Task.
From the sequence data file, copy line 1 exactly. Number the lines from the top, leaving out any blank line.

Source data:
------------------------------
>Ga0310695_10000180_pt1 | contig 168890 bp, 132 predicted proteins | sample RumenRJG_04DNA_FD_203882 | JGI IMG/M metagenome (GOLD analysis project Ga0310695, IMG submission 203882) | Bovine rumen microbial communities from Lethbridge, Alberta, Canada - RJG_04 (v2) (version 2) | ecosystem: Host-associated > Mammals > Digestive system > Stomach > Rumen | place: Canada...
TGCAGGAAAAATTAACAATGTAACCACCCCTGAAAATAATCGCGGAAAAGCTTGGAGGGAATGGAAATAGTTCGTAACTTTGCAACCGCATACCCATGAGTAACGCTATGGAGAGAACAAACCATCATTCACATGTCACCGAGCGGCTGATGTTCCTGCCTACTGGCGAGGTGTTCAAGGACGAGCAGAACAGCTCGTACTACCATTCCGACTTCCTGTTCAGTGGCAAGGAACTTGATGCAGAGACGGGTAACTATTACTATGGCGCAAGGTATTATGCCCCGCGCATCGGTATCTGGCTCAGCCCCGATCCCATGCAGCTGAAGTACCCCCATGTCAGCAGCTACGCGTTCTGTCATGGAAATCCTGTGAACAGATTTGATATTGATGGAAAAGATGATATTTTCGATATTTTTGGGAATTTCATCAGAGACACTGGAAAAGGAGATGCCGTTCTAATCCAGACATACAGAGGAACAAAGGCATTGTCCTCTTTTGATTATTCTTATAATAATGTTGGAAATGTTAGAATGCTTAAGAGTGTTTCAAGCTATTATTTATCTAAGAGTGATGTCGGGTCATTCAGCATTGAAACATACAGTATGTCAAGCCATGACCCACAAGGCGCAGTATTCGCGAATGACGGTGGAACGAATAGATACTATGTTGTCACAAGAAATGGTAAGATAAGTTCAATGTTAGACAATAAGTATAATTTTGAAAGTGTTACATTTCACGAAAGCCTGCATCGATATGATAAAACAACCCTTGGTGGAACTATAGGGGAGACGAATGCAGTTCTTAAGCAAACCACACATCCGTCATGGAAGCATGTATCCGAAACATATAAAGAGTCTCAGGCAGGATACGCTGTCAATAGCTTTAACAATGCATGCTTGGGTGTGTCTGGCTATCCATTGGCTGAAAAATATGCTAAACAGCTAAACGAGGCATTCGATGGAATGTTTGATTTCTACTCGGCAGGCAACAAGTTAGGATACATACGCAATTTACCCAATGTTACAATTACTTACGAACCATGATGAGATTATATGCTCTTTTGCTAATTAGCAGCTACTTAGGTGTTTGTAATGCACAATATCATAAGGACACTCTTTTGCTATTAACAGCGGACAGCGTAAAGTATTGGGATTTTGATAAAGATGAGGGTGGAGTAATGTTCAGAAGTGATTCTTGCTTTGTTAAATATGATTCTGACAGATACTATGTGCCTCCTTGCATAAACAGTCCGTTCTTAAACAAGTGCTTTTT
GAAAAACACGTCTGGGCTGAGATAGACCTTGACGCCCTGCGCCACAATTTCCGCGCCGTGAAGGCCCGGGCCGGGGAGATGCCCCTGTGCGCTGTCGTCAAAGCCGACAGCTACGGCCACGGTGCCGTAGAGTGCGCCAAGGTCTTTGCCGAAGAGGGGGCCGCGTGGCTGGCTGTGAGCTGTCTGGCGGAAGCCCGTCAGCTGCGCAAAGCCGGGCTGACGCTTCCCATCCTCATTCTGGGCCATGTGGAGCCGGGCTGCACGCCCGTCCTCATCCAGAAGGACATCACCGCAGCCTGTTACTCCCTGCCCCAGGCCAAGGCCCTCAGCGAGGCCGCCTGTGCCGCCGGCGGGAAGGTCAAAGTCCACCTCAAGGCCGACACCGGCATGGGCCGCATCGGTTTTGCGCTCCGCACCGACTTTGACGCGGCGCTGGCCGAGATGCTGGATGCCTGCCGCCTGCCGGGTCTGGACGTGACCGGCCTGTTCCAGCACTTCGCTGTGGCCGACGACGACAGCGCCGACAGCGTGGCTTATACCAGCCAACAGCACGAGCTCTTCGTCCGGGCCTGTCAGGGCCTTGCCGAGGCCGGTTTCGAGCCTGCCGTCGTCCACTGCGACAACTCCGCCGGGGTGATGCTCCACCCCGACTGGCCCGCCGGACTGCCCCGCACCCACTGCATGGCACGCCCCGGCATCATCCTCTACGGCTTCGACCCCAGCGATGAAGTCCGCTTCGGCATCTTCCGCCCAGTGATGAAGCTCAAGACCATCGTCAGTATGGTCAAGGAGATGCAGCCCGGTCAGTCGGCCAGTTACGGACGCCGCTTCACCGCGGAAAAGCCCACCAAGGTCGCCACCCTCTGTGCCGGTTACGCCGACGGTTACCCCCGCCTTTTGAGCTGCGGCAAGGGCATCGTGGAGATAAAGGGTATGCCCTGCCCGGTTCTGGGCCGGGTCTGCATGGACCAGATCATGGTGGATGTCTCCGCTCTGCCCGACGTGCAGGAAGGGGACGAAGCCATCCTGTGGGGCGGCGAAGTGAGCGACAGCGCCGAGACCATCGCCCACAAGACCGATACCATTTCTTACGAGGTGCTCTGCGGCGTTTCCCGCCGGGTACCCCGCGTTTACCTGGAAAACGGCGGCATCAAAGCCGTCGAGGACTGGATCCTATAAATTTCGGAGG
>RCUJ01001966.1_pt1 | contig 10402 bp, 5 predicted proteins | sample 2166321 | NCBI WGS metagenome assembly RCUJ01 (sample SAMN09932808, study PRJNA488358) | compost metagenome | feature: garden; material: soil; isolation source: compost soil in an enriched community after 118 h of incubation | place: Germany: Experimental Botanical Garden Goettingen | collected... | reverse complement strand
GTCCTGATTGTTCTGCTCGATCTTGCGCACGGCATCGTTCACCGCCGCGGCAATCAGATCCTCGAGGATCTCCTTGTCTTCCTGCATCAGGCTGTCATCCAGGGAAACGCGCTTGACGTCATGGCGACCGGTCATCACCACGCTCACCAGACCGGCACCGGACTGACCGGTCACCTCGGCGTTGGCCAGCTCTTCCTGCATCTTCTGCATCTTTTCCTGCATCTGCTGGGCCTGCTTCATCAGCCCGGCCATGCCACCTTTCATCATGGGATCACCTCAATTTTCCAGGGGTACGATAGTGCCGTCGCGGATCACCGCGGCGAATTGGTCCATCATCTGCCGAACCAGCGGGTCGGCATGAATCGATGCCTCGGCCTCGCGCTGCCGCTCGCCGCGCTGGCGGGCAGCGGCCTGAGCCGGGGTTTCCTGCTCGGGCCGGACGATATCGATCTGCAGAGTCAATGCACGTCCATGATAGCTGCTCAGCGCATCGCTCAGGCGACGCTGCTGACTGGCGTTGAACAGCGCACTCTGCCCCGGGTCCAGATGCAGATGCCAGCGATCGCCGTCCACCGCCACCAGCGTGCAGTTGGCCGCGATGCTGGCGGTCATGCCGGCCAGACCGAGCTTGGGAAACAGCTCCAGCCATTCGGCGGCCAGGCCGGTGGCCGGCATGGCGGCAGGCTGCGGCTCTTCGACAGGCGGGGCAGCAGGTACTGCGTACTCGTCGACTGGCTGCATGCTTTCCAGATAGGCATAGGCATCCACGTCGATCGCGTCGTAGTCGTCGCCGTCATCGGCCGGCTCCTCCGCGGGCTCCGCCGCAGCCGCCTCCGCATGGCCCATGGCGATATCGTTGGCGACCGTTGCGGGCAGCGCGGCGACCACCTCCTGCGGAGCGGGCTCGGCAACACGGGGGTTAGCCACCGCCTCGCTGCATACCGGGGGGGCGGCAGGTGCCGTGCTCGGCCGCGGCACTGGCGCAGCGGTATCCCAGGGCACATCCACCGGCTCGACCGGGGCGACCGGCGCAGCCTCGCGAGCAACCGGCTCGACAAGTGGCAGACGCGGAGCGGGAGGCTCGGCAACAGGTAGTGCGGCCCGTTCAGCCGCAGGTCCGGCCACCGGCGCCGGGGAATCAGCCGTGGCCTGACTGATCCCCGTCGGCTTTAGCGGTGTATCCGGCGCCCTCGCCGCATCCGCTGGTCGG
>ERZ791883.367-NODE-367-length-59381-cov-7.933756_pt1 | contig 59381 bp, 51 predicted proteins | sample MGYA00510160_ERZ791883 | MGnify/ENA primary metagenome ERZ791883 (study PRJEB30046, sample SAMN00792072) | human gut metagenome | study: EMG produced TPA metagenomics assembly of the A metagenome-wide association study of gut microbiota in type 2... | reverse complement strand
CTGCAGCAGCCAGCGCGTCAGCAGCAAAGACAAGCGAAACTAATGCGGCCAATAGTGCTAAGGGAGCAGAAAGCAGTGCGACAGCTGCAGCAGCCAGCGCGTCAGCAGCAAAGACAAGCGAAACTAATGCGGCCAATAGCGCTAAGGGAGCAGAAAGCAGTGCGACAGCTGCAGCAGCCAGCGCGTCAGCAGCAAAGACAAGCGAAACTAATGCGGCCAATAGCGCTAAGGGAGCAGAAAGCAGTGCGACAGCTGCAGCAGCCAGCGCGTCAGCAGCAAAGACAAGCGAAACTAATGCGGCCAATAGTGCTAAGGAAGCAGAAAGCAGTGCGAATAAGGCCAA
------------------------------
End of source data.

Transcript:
>Ga0310695_10000180_pt1 | contig 168890 bp, 132 predicted proteins | sample RumenRJG_04DNA_FD_203882 | JGI IMG/M metagenome (GOLD analysis project Ga0310695, IMG submission 203882) | Bovine rumen microbial communities from Lethbridge, Alberta, Canada - RJG_04 (v2) (version 2) | ecosystem: Host-associated > Mammals > Digestive system > Stomach > Rumen | place: Canada...